Here is a free commentary on Zechariah for you to download (PDF, 1MB). It contains all our 2021 posts on Zechariah, including the introduction (below). Enjoy.
Introduction to Zechariah
This is not a verse-by-verse exposition of Zechariah. Plenty of commentaries already do that. This one views Zechariah’s visions from a particular angle, a kingdom perspective.
Why Zechariah? While studying Matthew’s Gospel, I found Jesus repeatedly referring to Zechariah. Along with the Psalms and the major prophets, Zechariah was crucial to how Jesus understood his mission and message — what he was doing, and his good news of the kingdom. To understand the Christ, I needed to see what he saw in Zechariah.
We haven’t always found Zechariah easy. Around AD 400, Jerome translated the Bible into Latin. He called Zechariah “the longest and most obscure of the Twelve Minor Prophets.”
Tips for understanding Zechariah
Begin by asking what God was saying to the returning exiles through Zechariah. Our first enquiry isn’t about Jesus or ourselves. It’s about God’s message for a people whose world had fallen apart when Babylon invaded their city, cut off the worship of their God, terminated the reign of their kings, and swallowed their nation.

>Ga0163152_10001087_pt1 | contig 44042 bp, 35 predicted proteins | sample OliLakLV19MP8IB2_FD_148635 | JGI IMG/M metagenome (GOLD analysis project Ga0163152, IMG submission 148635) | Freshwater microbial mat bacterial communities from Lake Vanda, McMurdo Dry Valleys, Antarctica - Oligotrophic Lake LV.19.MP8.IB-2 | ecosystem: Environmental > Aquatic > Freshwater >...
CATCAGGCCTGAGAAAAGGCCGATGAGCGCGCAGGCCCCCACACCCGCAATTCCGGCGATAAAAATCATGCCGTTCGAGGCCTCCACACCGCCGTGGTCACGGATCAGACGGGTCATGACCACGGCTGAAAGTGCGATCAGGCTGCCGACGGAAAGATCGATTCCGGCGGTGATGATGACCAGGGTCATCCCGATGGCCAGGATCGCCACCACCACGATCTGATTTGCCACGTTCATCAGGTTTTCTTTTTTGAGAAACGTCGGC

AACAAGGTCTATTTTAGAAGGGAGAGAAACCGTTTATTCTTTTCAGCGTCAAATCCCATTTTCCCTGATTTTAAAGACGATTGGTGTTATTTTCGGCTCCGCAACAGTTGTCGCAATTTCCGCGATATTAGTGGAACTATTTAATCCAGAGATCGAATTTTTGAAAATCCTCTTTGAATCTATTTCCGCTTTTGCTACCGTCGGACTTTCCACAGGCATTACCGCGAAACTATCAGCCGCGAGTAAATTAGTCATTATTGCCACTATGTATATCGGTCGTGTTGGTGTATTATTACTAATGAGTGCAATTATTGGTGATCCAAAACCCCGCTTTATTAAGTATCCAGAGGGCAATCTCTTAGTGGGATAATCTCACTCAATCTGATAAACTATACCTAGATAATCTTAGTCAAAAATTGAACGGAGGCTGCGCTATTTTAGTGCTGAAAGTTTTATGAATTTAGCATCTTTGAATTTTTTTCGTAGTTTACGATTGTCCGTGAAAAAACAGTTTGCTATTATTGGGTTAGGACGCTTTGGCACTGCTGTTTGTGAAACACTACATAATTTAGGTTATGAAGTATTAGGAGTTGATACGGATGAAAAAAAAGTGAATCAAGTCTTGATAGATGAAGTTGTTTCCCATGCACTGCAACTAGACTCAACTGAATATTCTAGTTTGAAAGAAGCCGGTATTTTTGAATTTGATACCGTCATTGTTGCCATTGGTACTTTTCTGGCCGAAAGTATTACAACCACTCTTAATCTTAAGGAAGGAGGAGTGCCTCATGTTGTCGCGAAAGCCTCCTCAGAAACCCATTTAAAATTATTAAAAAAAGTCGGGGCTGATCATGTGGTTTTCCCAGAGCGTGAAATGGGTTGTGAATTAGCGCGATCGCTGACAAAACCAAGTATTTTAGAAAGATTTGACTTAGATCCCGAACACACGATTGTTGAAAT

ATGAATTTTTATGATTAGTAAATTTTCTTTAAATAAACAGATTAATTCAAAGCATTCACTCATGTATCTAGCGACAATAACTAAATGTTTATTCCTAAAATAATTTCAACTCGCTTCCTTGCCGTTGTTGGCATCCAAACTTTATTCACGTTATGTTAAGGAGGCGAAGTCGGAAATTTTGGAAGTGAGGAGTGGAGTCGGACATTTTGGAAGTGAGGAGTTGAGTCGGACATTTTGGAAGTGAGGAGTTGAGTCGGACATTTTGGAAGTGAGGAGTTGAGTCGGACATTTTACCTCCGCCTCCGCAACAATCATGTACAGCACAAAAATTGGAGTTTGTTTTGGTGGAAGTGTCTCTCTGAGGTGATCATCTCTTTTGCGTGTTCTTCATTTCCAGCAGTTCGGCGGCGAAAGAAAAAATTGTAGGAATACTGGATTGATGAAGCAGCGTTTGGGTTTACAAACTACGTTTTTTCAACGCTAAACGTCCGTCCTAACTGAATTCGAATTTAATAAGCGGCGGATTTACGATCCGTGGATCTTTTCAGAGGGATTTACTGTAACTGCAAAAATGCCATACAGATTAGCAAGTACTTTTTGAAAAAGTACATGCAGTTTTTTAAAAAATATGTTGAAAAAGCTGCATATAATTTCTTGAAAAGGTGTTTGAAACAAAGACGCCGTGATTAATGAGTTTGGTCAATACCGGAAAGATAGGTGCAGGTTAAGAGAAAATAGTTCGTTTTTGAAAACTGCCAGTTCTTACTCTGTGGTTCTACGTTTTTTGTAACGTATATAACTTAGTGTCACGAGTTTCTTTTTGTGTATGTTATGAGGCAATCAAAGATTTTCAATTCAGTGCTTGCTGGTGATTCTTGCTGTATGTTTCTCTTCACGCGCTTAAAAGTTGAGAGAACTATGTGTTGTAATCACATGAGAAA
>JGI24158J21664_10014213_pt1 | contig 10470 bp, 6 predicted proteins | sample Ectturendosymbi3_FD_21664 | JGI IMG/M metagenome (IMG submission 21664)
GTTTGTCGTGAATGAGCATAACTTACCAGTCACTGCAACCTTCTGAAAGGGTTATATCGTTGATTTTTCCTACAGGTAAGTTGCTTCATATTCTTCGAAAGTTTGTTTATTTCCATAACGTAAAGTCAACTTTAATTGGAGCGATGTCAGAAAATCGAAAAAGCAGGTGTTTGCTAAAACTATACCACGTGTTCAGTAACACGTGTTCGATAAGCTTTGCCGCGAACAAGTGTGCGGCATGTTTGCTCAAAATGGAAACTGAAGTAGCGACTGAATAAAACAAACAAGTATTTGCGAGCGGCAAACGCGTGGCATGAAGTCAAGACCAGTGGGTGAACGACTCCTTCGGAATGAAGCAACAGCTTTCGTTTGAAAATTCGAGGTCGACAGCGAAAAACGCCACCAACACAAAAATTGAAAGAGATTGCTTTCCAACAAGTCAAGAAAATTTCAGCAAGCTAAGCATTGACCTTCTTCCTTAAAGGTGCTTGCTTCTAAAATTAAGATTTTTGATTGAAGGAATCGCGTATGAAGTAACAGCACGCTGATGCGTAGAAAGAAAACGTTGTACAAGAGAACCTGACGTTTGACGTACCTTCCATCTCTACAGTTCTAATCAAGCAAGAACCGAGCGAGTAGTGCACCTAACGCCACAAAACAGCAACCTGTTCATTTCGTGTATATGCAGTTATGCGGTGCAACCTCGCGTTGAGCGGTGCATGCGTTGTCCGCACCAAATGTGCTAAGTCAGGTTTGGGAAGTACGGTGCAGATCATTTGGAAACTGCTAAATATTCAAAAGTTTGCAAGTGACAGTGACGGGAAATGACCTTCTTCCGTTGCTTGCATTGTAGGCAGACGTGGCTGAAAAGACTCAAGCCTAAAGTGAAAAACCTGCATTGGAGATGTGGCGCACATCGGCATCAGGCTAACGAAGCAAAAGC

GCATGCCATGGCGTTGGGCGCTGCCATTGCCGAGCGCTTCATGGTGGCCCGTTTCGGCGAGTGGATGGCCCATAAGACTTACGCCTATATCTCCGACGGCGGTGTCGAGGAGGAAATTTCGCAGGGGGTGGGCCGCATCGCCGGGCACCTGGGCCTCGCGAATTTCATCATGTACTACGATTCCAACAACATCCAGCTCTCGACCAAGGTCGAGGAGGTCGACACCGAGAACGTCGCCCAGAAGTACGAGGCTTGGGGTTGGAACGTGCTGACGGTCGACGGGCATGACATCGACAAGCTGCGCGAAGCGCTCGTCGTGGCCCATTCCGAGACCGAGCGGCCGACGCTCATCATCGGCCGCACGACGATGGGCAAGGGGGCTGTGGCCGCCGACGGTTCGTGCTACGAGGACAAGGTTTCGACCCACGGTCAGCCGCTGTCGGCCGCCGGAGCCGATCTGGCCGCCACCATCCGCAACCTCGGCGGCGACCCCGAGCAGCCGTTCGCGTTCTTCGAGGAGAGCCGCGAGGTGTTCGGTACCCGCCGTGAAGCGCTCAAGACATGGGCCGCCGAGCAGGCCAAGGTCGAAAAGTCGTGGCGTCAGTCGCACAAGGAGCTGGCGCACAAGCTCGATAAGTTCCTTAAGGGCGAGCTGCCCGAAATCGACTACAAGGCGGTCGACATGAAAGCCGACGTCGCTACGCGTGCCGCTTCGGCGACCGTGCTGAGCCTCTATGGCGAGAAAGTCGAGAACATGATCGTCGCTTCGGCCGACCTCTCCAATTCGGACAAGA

After hearing Zechariah as Hebrew Scripture, we can see what Jesus made of the book centuries later. The temple had been restored, but the kingdom had not. His people were still ruled by foreigners. Zechariah’s vision of a victory parade with the peaceful king entering Jerusalem on a donkey remained unfulfilled. What Jesus made of Zechariah becomes a second level of enquiry, a fresh interpretation that assumes we’ve understood the first one.
Only then can we understand how to apply Zechariah today. Skip the first two stages, and the book will remain a puzzle. Pursue the three stages in order, and the book will unfold as one of the most magnificent visions anywhere in Scripture, the promise of God restoring his reign to a fallen creation.
Babylon had fallen to Persia, and the children of the exiles were beginning to return to Jerusalem to try to rebuild their broken identity as God’s nation. Zechariah declares that God has not abandoned them: as they return, God will return to them (1:3).
Zechariah focuses on two markers of God’s presence: the temple, and the kingship. Building the temple was their invitation for their heavenly sovereign to live among them and lead them. The kingship was the expression of God’s reign on earth through his anointed leaders, the descendants of King David.
Along with Haggai, Zechariah encourages them to complete the second temple, the replacement for the one Babylon destroyed. Around 515 BC they complete this task and install a high priest named Joshua.
But they’re unable to restore the Davidic kingship. The Persian rulers permitted them to build a temple to their God, but appointing a king would be an act of treason. Descendants of King David such as Zerubbabel cannot be king at this stage. Zechariah declares that, one day, God will restore them as a nation under his reign.